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Time to Equilibrium

Time to Equilibrium

Time to Equilibrium

Its been a long time since my last thermo class, and I am trying to brush up on my basics.

If I had a steel plate(7°C) that is A x B x C in a room of air (20°C), how would I go about calculating the time for the steel plate to reach equilibrium with the air (within say 1°C)? Assuming the plate is mounted in such a way to simulate floating and the air temp is constant.

RE: Time to Equilibrium

This is what you use Heisler charts for.

= = = = = = = = = = = = = = = = = = = =
P.E. Metallurgy, Plymouth Tube

RE: Time to Equilibrium

You could evaluate whether a lump system analysis can fit your specific problem. Look for "transient heat conduction Cengel" on the web.

RE: Time to Equilibrium

This is a heat transfer problem and not an easy one to solve. Best bet, get a good textbook on heat transfer. What has to be considered are plate thickness to determine if edges add significant heat loss and if a temperature gradient exist between top and bottom of plate; Boit modulus can help determining if there is thermal resistance leading to that temperature gradient. Heat transfer coefficients above and below the "floating" plate have to also be estimated. Then in your heat transfer textbook, you'll need the topics on free convection, steady and unsteady conduction and convection. No easy task, so the charts mentioned by EdStainless should help.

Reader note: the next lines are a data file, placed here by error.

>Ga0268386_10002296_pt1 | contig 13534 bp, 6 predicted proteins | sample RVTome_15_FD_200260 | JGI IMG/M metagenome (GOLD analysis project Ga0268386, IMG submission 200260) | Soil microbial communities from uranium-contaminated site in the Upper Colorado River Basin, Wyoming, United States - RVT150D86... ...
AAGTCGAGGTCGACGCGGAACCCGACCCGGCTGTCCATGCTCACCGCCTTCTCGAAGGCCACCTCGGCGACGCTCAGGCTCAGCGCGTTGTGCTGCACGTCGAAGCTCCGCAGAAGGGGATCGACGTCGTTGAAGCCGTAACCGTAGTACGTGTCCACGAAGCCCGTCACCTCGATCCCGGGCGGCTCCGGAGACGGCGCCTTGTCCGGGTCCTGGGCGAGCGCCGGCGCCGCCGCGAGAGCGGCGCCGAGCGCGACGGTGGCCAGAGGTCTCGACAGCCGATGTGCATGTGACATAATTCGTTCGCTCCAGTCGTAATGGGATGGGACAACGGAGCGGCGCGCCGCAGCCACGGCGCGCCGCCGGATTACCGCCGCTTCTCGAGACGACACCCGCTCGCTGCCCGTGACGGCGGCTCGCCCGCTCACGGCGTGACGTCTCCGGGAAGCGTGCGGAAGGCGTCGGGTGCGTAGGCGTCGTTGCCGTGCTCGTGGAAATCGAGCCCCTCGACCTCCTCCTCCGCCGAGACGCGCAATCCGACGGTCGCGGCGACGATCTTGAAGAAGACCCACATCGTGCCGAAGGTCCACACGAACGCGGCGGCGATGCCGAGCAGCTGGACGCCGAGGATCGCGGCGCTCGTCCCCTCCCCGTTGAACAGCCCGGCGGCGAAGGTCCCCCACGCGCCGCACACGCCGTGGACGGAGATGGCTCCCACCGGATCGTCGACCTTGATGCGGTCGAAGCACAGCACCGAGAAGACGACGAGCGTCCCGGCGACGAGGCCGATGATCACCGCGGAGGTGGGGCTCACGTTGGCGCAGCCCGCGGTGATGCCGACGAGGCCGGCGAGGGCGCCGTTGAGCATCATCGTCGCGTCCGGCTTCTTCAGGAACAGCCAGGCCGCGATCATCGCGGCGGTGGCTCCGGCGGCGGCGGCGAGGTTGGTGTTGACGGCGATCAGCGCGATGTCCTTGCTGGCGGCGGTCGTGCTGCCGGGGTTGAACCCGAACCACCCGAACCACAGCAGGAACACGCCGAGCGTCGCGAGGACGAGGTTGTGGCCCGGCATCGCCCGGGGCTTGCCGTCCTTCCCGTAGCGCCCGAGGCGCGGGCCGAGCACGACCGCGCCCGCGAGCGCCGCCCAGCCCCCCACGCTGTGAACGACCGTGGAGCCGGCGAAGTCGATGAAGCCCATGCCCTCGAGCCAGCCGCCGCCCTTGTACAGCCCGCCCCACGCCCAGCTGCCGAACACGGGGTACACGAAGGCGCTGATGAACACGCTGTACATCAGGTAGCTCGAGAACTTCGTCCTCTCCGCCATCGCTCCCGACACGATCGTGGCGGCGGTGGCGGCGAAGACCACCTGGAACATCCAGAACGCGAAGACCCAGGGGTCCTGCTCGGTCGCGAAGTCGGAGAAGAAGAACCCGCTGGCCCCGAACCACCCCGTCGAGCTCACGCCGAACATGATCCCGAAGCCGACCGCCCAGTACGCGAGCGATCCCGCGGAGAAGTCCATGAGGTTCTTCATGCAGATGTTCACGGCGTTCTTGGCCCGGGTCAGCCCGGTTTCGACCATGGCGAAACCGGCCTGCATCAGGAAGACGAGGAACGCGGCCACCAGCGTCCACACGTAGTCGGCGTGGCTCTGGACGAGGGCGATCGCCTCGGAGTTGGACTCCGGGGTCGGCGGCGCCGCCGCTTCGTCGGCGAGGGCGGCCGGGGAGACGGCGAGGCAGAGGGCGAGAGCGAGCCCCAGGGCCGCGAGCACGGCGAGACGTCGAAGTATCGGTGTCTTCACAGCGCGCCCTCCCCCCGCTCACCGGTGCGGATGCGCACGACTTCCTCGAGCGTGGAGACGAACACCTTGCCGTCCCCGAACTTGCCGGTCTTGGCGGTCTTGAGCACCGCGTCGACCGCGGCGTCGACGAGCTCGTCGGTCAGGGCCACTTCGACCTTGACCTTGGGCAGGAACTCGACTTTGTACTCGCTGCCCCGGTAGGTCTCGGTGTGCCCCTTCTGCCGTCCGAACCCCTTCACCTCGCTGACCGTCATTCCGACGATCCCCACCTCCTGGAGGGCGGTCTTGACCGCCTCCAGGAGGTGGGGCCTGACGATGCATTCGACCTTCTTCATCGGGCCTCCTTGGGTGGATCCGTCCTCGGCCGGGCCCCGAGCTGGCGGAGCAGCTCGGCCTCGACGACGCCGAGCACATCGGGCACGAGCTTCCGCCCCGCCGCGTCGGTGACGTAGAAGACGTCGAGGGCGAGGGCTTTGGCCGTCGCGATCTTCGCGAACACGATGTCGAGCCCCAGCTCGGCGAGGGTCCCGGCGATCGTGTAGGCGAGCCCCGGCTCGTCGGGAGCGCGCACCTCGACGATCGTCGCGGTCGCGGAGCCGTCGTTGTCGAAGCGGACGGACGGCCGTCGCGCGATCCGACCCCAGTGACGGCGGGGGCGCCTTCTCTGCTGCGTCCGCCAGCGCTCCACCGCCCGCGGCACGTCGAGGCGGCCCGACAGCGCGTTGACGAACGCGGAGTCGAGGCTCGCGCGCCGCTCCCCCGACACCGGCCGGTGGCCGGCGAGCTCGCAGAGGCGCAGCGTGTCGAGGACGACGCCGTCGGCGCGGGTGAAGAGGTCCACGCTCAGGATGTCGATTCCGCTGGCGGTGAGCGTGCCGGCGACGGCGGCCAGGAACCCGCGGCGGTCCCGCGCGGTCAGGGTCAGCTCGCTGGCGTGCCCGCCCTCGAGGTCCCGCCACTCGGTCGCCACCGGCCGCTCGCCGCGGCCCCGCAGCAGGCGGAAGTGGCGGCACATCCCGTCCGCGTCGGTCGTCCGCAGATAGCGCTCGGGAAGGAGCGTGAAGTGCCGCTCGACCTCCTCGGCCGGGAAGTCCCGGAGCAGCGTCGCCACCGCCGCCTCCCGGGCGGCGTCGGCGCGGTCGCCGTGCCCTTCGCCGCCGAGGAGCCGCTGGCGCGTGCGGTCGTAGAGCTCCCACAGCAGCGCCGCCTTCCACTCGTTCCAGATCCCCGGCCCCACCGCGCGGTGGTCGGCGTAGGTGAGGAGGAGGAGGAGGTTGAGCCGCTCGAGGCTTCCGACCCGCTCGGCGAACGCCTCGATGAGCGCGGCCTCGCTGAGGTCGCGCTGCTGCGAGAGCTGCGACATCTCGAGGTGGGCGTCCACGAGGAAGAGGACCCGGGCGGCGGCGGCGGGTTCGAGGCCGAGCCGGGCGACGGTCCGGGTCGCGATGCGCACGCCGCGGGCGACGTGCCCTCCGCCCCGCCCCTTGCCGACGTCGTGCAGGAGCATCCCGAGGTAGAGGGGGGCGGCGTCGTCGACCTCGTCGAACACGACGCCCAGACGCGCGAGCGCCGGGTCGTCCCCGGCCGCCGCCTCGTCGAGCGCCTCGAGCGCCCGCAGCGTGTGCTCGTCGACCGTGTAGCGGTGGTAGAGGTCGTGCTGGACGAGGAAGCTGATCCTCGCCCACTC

RE: Time to Equilibrium

You cannot solve it by algebra and simple formulas because the formulas change with each orientation.

Assume all of the following are placed in simple room of uniform still air = T_air_initial.

Now, assume you have flat thin plate: 100x100x1.0 = 10,000 units volume & 10,000 mass but surface area = 20,400 sq units. That horizontal plate will cool (literally) with different film coefficients and radiation losses than a equal volume cube of 21.54 units per side. A horizontal plate will require different equations and approximations than a vertical thin plate. The relative plate, air and room wall temperatures will directly control the thermal equations as well: Hot plate, cool air; colder plate and hotter air.
A vertical box 10x10x100 will have 4x sides cooling as vertical walls, and two as small (near negible) horizontal plates. Turn that box horizontal, and you have two vertical walls, and two horizontal sides, but the four act more like a horizontal cylinder. Rotate the horizontal long box by 45 degrees, and it begins acting like a fin with low flow resistance.
A horizontal sheet 400x400x0.625 will act exactly opposite the vertical box.

Width	Length	Height	Vol	Surface	Surface/Vol
100	100	1	10000	20400	 2.04
1000	10	1	10000	22020	 2.20
100	10	10	10000	4200	 0.42
10	10	100	10000	4200	 0.42
1	1	10000	10000	40002	 4.00
3.16	3.16	1000	10000	12669	 1.27
21.54	21.54	21.54	10000	2785	 0.28
200	200	0.25	10000	80200	 8.02
400	400	0.0625	10000	320100	 32.01 

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